Build Resilient Brains in Your Family and Your Community
Resilience is our capacity to manage during times of adversity. It’s something that gets built into our brains by our life experiences. The Alberta Family Wellness Initiative is an organization dedicated to using science to improve resilience in our communities. Acting now to build better brains in your family or your community is more important than ever.
You can start by learning how life experiences change how our brains get built.
Where Does Resilience Come From?
Resilience comes from a combination of positive supports that surround us, the skills and abilities we’ve learned, and the life experiences we’ve had up until now.
Imagine that each of us has a scale where these things add up to our capacity for resilience. This “resilience scale” applies at the individual level, the family level, and the community level. The supports we put in place to improve resilience for everyone help determine the collective health and economic wellbeing of our communities.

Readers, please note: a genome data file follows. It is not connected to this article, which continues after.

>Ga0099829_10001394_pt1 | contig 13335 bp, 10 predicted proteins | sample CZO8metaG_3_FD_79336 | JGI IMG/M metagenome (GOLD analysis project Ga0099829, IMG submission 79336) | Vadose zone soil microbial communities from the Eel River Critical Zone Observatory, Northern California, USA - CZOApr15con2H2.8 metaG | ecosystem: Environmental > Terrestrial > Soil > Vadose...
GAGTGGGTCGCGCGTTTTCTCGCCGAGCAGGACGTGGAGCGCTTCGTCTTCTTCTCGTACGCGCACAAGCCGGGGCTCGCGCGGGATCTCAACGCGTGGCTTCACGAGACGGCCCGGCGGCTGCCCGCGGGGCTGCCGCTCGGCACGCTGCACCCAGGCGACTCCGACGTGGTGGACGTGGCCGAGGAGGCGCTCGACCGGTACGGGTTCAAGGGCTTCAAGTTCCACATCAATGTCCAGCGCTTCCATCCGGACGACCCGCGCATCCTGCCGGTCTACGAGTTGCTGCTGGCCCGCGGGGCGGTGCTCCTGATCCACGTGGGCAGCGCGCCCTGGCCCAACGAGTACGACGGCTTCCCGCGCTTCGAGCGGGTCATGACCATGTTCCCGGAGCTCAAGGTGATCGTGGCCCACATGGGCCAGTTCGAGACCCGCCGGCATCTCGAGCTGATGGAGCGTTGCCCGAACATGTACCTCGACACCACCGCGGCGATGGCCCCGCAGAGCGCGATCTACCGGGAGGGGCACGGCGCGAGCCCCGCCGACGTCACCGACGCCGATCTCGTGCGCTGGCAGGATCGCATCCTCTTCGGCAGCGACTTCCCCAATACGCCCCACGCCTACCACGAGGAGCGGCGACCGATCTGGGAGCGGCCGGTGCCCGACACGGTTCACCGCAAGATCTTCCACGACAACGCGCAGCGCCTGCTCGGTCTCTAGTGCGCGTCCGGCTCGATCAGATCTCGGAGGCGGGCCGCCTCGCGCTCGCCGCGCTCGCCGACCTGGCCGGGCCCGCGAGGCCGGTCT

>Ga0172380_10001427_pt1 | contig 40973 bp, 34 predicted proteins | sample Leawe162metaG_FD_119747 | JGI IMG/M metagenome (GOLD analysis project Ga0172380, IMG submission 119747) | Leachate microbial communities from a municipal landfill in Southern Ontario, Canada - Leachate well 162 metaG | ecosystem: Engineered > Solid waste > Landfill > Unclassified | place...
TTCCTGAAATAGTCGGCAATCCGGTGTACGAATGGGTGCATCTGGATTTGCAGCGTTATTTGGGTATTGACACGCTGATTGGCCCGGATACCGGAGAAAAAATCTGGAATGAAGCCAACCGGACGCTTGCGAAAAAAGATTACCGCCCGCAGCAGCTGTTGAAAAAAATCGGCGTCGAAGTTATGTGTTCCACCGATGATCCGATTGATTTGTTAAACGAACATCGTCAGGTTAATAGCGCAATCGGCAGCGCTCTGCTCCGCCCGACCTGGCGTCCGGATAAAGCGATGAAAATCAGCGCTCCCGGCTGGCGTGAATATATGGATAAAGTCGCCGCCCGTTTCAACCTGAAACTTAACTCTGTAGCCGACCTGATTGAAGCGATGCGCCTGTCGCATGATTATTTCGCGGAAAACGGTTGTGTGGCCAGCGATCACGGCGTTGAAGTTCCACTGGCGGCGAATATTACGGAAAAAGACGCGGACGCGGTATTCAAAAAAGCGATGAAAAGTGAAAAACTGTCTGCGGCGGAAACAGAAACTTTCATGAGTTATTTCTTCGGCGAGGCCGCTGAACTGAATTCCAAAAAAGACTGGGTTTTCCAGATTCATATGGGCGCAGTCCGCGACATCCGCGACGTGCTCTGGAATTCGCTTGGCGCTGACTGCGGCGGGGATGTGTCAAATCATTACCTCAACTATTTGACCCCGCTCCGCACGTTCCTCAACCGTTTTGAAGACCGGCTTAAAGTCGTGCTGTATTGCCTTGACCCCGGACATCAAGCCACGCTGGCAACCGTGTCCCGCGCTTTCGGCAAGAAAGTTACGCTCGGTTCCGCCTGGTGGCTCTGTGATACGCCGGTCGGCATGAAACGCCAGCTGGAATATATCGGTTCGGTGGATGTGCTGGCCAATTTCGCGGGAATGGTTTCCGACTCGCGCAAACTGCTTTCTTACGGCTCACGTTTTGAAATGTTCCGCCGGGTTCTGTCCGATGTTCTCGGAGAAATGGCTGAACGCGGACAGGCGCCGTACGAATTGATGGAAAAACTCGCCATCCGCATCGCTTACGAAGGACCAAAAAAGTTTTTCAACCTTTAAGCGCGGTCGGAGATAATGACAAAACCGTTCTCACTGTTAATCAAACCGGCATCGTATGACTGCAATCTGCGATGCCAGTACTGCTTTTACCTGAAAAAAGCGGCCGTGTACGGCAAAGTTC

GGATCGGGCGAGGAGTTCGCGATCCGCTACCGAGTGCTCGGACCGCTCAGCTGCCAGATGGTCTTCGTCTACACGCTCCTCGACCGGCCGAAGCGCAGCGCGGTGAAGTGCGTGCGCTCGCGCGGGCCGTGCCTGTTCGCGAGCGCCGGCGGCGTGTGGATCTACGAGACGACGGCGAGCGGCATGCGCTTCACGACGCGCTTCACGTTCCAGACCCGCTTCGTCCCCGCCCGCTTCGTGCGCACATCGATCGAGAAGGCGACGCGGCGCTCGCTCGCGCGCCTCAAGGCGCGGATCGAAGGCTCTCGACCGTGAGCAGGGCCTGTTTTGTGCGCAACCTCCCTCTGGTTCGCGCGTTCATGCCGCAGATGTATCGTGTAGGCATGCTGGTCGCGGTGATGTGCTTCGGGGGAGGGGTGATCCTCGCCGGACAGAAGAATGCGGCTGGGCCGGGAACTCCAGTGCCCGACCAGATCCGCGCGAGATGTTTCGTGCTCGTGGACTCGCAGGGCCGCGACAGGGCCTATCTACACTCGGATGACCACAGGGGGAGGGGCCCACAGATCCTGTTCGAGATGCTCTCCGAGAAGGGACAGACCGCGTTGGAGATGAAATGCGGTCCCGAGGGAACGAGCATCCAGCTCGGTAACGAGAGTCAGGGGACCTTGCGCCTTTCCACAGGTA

How to Build Resilience
For our families and communities, there are three ways we can act to tip the resilience scale in a positive direction.
Adversity, such as abuse, neglect, or growing up in a home with parents who struggle with a mental illness, can lead to toxic stress. When toxic stress experiences are piled on the scale, they can lead to poor health later in life. Actions to prevent toxic stress, or to help a person cope through stressful events, position the scale for better resilience. This is especially important in childhood when toxic stress can disrupt developing brain architecture.
Add Positive Supports
Positive supports, such as relationships with teachers and access to healthcare and recreation, tip the balance for better life outcomes. Supports that encourage “serve and return” interactions are the building blocks of resilience.
Improve Skills and Abilities
Long-term improvements in resilience happen when we help children or adults build skills and abilities. This is like shifting the fulcrum of the resilience scale so that the burdens of past adversity have less negative leverage. One of the goals is to support executive function or “air traffic control” in the brain.
Become an Expert in Resilience
Would you like to learn more about the science of resilience, brain development and their consequences for lifelong health? Sign up for our free online course and learn from leading experts in the field.Learn More